A Visit to The Colour Reference Library at The Royal College of Art!

 

Colour wheel by Mary Gartside

Colour wheel by Mary Gartside

I went on an expedition to visit the Colour Reference Library at the Royal College of Art in London!

I don’t go to London very often and am pretty good at navigating my way around underground, but up above…oh my gosh! It’s all quite hectic and a million miles from what I’m used to! I had taken with me a selection of Google maps to get around, but even with those I managed to get lost…quite a bit! Thankfully various door porters, road workers and free-runners were all very helpful in pointing me in the right directions and I made it in time for the start of the talk.

The RCA Library holds over 30 Special Collections, the Colour Reference Library (CRL) being one of them. The CRL has over 3000 volumes, including 1600 books and various journals, papers, swatches and unique materials. The collection sees hundreds of students and external users each year and is one of the largest collections of colour related publications in the world.

We were shown a selection of works from well known colour theorists such as, Moses Harris, M E Chevreul, and Josef Albers, along with lesser known names like Mary Gartside and Maxwell Armfield.

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Screen from Alber’s ‘Interactions of Colour’

Chevreul is known for his theories on how we perceive colour, its behaviour depending on its composition, and is known for his work with tapestry, researching into the fading of colours. He discovered that the fading wasn’t fading at all, but the optical contrast with other colours and retinal fatigue.

Albers’ work looks at the interaction of colour and how one colour can look different entirely when placed with another. The CRL have a 2nd edition of his book ‘Interaction of Colour’, which holds various examples of his theory. We were shown one which had a brown strip on a background, with another strip going across the brown, breaking the colour in two. The brown looked totally different on each side, one darker than the other, until you lifted the strip and could see it was all one of the same colour. At home I do quite a bit of painting and I’m mostly led by colour when I work, even if I have an idea of image or concept. I’ve never really thought much of the theory behind it all and have always loved that liberation of just flowing with the colour, but I found the theories insightful and intriguing.

Watercolour by Mary Gartsdie

Watercolour by Mary Gartside

Mary Gartside defined the terms ‘warm’ and ‘cool’ when it comes to colour. Her theories and work are lesser known, with her work having been dismissed or unacknowledged due to gender issues at that time. Mary published three books between 1805 – 1808, by disguising her work as watercolour painting manuals and she remained the only woman to have presented a theory on colour until well in to the twentieth century. I loved hearing the story of her defiance and self-promotion, even publishing the books herself, regardless of gender issues.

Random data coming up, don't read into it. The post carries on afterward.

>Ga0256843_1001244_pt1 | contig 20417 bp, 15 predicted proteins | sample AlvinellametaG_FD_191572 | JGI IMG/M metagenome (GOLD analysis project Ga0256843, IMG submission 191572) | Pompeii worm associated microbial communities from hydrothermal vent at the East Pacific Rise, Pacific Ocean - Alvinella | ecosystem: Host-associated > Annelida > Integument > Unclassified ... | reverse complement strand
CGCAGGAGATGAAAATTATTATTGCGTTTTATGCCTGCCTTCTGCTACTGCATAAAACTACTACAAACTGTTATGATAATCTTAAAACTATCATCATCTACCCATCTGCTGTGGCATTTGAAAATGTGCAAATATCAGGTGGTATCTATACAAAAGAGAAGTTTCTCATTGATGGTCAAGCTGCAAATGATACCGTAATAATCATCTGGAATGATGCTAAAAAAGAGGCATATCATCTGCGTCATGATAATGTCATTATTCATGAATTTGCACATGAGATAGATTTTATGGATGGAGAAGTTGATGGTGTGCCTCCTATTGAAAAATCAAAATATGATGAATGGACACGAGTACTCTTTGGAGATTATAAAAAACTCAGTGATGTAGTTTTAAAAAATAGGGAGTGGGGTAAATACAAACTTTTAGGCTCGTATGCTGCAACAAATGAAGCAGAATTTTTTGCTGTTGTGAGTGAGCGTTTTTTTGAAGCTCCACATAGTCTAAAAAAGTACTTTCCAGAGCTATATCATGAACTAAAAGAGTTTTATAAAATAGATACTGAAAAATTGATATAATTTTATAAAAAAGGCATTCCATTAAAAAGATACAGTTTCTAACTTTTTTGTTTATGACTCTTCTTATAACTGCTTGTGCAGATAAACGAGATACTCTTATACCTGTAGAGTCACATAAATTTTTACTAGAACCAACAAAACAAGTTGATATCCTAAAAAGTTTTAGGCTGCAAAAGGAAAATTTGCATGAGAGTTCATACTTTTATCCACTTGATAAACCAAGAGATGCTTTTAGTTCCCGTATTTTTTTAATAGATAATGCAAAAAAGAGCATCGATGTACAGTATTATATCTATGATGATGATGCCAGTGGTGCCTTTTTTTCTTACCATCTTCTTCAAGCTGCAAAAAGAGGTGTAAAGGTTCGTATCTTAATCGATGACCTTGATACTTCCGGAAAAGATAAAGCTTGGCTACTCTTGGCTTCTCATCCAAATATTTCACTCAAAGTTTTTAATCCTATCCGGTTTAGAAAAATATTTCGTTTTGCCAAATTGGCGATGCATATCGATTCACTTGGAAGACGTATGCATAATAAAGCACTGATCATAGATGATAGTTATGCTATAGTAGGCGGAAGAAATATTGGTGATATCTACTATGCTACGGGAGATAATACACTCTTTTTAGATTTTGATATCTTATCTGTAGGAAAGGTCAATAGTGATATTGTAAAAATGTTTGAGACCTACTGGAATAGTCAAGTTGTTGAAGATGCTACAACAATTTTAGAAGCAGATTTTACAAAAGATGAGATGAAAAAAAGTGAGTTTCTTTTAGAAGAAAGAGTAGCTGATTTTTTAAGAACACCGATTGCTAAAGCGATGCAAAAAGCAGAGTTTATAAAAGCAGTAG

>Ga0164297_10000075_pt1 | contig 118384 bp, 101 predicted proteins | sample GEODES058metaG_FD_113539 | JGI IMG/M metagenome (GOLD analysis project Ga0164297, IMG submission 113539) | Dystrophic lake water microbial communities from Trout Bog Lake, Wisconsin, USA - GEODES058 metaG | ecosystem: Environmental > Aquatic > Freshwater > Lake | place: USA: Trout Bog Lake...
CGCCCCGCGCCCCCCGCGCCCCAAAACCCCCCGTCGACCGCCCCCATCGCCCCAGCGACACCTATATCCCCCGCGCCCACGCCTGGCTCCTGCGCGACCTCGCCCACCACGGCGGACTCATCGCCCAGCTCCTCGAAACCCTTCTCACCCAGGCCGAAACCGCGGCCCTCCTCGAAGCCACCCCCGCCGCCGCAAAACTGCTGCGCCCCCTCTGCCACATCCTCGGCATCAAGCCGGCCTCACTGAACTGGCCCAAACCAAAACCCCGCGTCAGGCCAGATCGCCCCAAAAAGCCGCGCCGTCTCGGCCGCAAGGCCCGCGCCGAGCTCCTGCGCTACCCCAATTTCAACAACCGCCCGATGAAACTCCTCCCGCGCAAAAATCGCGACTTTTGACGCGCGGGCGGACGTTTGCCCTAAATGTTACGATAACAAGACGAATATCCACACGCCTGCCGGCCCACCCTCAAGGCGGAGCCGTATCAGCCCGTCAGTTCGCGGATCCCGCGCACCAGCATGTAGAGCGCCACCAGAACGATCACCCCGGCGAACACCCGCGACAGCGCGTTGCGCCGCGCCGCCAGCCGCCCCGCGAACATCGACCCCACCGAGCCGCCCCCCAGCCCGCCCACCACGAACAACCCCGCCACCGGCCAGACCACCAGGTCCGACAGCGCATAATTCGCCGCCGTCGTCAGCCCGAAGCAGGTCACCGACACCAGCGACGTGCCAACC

The CRL arrived at the Royal College of Art in 1977 and is stored in a temperature controlled room for preservation of its dated materials. It’s subject matter spans across human psychology, dyestuffs and decorative ornament to mysticism, colour healing and camouflage; representing more than six centuries of study.

Front cover of 'Spectropia'

Front cover of ‘Spectropia’

The collection merges the worlds of art with science, mysticism and materialism. One book they hold is ‘Spectropia’ (1864) by J.H.Brown. He regarded spiritualism as a ‘mental epidemic’ and wrote a book to show how our senses can be deceived with optical illusions. The book holds lithographed plates of images, which when you look at for a period of time and then look away, the images hover in front of you still. The writings are about colour, light and the structure of the eyes, with the hope of expelling the superstition of spirit beings!

They hold numerous resources regarding the standards and nomenclature of colour, such as Pantone, British Colour Council, Et Al and Munsell. In Werner’s ‘Nonmenclature of Colours’ (1814), he lists the various scales or degrees of colour and likens them to things in the animal, vegetable and mineral world for distinction. I never realised there were so many variations of black! From ‘velvet black’ like a mole, ‘greenish black’ like the breast of a lapwing to ‘reddish black’ like the spots on a tiger moth! He even likens one to the ‘largest black slug’!

The library have loaned out their resources for exhibitions such as the Tate Liverpool’s ‘Colour Chart: Reinventing Colour, 1950 – Today’ (2009) and are a point of reference for numerous researchers from a wide range of industries whether artistic, scientific, architectural or medical.

Tapis De Tarragona

Tapis De Tarragona

After the talk, I had a quick peak in their Galleries to see the exhibitions on at the moment. After a day of misfortune getting lost, I had a moment of luck and caught one of the last days of their exhibition ‘The Miro Tapestry & Catalan Red Cross’! The collection includes works by Tapies, Clave, Barceló and Mariscal, but the highlight is Miro’s ‘Tapis De Tarragona’, the last surviving work of its kind by Miro. A stroke of luck indeed!

 

 

 

 

For further information about the Special Collections at the RCA click here. Access is by appointment only.

The Colour Reference Library is based at the Royal College of Art, London, a ten minute walk from South Kensington tube station.

Robynne Willowby, December 2014

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